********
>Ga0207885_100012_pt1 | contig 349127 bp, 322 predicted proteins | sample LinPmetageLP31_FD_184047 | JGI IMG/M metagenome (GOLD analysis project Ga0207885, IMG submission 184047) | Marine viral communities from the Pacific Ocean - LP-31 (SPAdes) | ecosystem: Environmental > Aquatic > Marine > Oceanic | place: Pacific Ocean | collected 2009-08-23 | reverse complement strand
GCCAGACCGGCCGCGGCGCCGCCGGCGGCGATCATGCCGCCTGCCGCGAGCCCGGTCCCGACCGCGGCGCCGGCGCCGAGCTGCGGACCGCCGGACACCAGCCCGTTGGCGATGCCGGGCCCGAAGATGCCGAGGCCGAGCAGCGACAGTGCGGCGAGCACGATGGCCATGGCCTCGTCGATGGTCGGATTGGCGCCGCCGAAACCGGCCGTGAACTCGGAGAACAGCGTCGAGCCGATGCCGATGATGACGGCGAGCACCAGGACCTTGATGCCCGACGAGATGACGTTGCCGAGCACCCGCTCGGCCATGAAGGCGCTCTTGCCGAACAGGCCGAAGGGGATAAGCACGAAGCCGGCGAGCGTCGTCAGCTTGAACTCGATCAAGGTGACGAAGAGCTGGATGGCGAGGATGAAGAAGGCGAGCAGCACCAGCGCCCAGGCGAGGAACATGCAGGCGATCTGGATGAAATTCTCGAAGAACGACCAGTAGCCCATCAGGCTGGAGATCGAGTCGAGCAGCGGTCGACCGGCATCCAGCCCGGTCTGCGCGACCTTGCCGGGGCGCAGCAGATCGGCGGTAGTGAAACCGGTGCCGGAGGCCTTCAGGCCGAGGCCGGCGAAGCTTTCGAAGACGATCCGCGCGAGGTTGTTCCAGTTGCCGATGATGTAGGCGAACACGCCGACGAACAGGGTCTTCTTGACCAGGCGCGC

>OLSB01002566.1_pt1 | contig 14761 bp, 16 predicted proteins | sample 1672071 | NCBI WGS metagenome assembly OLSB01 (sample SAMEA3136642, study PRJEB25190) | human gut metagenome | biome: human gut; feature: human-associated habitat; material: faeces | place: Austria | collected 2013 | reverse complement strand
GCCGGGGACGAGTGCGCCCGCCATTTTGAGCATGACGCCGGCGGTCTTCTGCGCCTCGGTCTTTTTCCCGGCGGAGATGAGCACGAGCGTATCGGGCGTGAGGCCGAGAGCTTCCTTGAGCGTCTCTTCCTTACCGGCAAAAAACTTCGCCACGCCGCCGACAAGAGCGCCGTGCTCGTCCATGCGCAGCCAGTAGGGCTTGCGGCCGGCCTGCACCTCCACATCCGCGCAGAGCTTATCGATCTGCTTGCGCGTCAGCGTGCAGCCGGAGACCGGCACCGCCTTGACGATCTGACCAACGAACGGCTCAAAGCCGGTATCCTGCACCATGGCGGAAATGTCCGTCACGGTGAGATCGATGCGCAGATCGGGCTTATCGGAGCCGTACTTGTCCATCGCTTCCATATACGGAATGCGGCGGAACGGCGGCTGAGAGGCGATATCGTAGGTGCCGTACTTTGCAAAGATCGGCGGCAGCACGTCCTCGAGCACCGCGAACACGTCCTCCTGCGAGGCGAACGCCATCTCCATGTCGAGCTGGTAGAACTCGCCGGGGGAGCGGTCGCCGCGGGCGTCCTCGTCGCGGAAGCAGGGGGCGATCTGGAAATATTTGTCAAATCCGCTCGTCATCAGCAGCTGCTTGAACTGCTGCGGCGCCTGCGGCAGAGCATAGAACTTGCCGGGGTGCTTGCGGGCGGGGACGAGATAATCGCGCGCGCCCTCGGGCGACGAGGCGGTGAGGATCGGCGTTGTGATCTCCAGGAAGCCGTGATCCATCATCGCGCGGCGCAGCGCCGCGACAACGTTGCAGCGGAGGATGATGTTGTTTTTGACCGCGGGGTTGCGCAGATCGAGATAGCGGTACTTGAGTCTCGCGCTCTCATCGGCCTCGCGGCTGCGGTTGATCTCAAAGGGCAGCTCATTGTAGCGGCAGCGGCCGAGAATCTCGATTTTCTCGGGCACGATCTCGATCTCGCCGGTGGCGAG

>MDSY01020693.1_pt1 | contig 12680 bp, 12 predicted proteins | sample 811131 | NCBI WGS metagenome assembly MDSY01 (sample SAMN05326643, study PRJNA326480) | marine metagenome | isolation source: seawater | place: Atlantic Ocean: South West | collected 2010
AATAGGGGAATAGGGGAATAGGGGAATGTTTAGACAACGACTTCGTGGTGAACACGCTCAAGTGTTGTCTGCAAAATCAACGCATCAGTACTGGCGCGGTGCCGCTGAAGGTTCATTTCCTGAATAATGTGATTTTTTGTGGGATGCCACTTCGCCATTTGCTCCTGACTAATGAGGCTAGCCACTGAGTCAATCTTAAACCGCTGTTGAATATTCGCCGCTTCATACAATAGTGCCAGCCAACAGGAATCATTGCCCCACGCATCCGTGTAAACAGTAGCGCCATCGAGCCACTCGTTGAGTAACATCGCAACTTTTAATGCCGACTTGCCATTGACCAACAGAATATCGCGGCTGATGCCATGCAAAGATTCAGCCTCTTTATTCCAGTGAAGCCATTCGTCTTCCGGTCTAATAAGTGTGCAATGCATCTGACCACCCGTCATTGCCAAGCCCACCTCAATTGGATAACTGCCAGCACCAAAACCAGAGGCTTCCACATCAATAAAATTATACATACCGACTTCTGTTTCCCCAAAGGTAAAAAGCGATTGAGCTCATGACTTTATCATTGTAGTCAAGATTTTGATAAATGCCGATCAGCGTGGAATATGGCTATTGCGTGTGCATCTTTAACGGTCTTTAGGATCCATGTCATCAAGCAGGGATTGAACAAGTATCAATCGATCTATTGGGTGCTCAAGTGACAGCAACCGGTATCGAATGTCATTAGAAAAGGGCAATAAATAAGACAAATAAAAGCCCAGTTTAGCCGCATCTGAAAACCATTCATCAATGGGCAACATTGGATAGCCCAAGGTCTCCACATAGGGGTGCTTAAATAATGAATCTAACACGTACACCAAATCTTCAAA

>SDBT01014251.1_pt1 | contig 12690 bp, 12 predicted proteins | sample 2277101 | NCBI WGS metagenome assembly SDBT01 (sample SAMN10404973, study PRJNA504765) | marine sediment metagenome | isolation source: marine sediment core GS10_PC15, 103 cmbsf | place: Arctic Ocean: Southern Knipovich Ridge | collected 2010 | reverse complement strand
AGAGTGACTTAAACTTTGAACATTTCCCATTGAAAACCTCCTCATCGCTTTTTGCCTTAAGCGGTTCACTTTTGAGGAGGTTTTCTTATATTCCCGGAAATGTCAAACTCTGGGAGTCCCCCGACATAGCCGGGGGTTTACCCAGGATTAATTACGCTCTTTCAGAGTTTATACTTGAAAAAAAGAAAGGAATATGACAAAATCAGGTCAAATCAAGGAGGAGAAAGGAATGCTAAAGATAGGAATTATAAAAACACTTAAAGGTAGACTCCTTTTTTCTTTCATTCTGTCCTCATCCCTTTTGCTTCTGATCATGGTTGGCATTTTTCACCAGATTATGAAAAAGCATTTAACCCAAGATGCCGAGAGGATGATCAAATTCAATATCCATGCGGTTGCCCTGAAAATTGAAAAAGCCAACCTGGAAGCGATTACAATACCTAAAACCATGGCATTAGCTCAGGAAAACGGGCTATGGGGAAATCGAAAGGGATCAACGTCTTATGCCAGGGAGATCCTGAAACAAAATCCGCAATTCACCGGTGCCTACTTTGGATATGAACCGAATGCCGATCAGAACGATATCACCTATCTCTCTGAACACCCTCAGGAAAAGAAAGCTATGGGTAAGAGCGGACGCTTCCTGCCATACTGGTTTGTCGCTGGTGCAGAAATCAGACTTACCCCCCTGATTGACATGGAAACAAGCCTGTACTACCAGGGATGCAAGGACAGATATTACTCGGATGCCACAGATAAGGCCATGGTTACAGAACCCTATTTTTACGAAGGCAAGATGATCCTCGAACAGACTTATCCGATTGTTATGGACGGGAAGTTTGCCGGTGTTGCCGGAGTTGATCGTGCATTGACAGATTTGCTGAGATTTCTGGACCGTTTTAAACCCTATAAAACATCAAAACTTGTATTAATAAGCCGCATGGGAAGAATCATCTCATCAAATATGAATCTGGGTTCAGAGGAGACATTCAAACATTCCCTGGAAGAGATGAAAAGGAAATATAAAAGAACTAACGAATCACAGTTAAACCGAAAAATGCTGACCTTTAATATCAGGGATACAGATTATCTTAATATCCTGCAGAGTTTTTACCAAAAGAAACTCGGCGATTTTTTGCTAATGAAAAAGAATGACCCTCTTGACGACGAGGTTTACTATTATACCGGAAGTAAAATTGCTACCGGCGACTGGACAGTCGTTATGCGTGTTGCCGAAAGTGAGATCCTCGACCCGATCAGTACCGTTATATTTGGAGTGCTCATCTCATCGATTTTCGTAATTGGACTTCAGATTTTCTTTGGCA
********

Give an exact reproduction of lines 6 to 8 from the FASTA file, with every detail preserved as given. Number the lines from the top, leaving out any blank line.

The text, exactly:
AATAGGGGAATAGGGGAATAGGGGAATGTTTAGACAACGACTTCGTGGTGAACACGCTCAAGTGTTGTCTGCAAAATCAACGCATCAGTACTGGCGCGGTGCCGCTGAAGGTTCATTTCCTGAATAATGTGATTTTTTGTGGGATGCCACTTCGCCATTTGCTCCTGACTAATGAGGCTAGCCACTGAGTCAATCTTAAACCGCTGTTGAATATTCGCCGCTTCATACAATAGTGCCAGCCAACAGGAATCATTGCCCCACGCATCCGTGTAAACAGTAGCGCCATCGAGCCACTCGTTGAGTAACATCGCAACTTTTAATGCCGACTTGCCATTGACCAACAGAATATCGCGGCTGATGCCATGCAAAGATTCAGCCTCTTTATTCCAGTGAAGCCATTCGTCTTCCGGTCTAATAAGTGTGCAATGCATCTGACCACCCGTCATTGCCAAGCCCACCTCAATTGGATAACTGCCAGCACCAAAACCAGAGGCTTCCACATCAATAAAATTATACATACCGACTTCTGTTTCCCCAAAGGTAAAAAGCGATTGAGCTCATGACTTTATCATTGTAGTCAAGATTTTGATAAATGCCGATCAGCGTGGAATATGGCTATTGCGTGTGCATCTTTAACGGTCTTTAGGATCCATGTCATCAAGCAGGGATTGAACAAGTATCAATCGATCTATTGGGTGCTCAAGTGACAGCAACCGGTATCGAATGTCATTAGAAAAGGGCAATAAATAAGACAAATAAAAGCCCAGTTTAGCCGCATCTGAAAACCATTCATCAATGGGCAACATTGGATAGCCCAAGGTCTCCACATAGGGGTGCTTAAATAATGAATCTAACACGTACACCAAATCTTCAAA

>SDBT01014251.1_pt1 | contig 12690 bp, 12 predicted proteins | sample 2277101 | NCBI WGS metagenome assembly SDBT01 (sample SAMN10404973, study PRJNA504765) | marine sediment metagenome | isolation source: marine sediment core GS10_PC15, 103 cmbsf | place: Arctic Ocean: Southern Knipovich Ridge | collected 2010 | reverse complement strand
AGAGTGACTTAAACTTTGAACATTTCCCATTGAAAACCTCCTCATCGCTTTTTGCCTTAAGCGGTTCACTTTTGAGGAGGTTTTCTTATATTCCCGGAAATGTCAAACTCTGGGAGTCCCCCGACATAGCCGGGGGTTTACCCAGGATTAATTACGCTCTTTCAGAGTTTATACTTGAAAAAAAGAAAGGAATATGACAAAATCAGGTCAAATCAAGGAGGAGAAAGGAATGCTAAAGATAGGAATTATAAAAACACTTAAAGGTAGACTCCTTTTTTCTTTCATTCTGTCCTCATCCCTTTTGCTTCTGATCATGGTTGGCATTTTTCACCAGATTATGAAAAAGCATTTAACCCAAGATGCCGAGAGGATGATCAAATTCAATATCCATGCGGTTGCCCTGAAAATTGAAAAAGCCAACCTGGAAGCGATTACAATACCTAAAACCATGGCATTAGCTCAGGAAAACGGGCTATGGGGAAATCGAAAGGGATCAACGTCTTATGCCAGGGAGATCCTGAAACAAAATCCGCAATTCACCGGTGCCTACTTTGGATATGAACCGAATGCCGATCAGAACGATATCACCTATCTCTCTGAACACCCTCAGGAAAAGAAAGCTATGGGTAAGAGCGGACGCTTCCTGCCATACTGGTTTGTCGCTGGTGCAGAAATCAGACTTACCCCCCTGATTGACATGGAAACAAGCCTGTACTACCAGGGATGCAAGGACAGATATTACTCGGATGCCACAGATAAGGCCATGGTTACAGAACCCTATTTTTACGAAGGCAAGATGATCCTCGAACAGACTTATCCGATTGTTATGGACGGGAAGTTTGCCGGTGTTGCCGGAGTTGATCGTGCATTGACAGATTTGCTGAGATTTCTGGACCGTTTTAAACCCTATAAAACATCAAAACTTGTATTAATAAGCCGCATGGGAAGAATCATCTCATCAAATATGAATCTGGGTTCAGAGGAGACATTCAAACATTCCCTGGAAGAGATGAAAAGGAAATATAAAAGAACTAACGAATCACAGTTAAACCGAAAAATGCTGACCTTTAATATCAGGGATACAGATTATCTTAATATCCTGCAGAGTTTTTACCAAAAGAAACTCGGCGATTTTTTGCTAATGAAAAAGAATGACCCTCTTGACGACGAGGTTTACTATTATACCGGAAGTAAAATTGCTACCGGCGACTGGACAGTCGTTATGCGTGTTGCCGAAAGTGAGATCCTCGACCCGATCAGTACCGTTATATTTGGAGTGCTCATCTCATCGATTTTCGTAATTGGACTTCAGATTTTCTTTGGCA